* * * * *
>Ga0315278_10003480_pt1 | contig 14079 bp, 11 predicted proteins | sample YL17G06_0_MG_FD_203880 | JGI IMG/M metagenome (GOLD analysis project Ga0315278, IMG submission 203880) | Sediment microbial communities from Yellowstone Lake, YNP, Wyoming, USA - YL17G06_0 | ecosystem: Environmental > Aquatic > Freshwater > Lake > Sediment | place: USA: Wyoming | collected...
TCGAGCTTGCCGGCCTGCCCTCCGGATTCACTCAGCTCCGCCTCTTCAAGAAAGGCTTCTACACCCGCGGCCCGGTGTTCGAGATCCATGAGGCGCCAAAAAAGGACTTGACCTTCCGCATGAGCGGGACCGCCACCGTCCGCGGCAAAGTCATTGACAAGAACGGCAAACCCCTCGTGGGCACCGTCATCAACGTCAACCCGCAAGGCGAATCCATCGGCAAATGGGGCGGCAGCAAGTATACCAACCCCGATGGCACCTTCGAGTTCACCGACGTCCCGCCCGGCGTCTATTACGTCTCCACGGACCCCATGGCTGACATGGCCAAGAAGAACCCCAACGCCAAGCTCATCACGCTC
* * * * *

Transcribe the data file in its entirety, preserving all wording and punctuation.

>Ga0315278_10003480_pt1 | contig 14079 bp, 11 predicted proteins | sample YL17G06_0_MG_FD_203880 | JGI IMG/M metagenome (GOLD analysis project Ga0315278, IMG submission 203880) | Sediment microbial communities from Yellowstone Lake, YNP, Wyoming, USA - YL17G06_0 | ecosystem: Environmental > Aquatic > Freshwater > Lake > Sediment | place: USA: Wyoming | collected...
TCGAGCTTGCCGGCCTGCCCTCCGGATTCACTCAGCTCCGCCTCTTCAAGAAAGGCTTCTACACCCGCGGCCCGGTGTTCGAGATCCATGAGGCGCCAAAAAAGGACTTGACCTTCCGCATGAGCGGGACCGCCACCGTCCGCGGCAAAGTCATTGACAAGAACGGCAAACCCCTCGTGGGCACCGTCATCAACGTCAACCCGCAAGGCGAATCCATCGGCAAATGGGGCGGCAGCAAGTATACCAACCCCGATGGCACCTTCGAGTTCACCGACGTCCCGCCCGGCGTCTATTACGTCTCCACGGACCCCATGGCTGACATGGCCAAGAAGAACCCCAACGCCAAGCTCATCACGCTC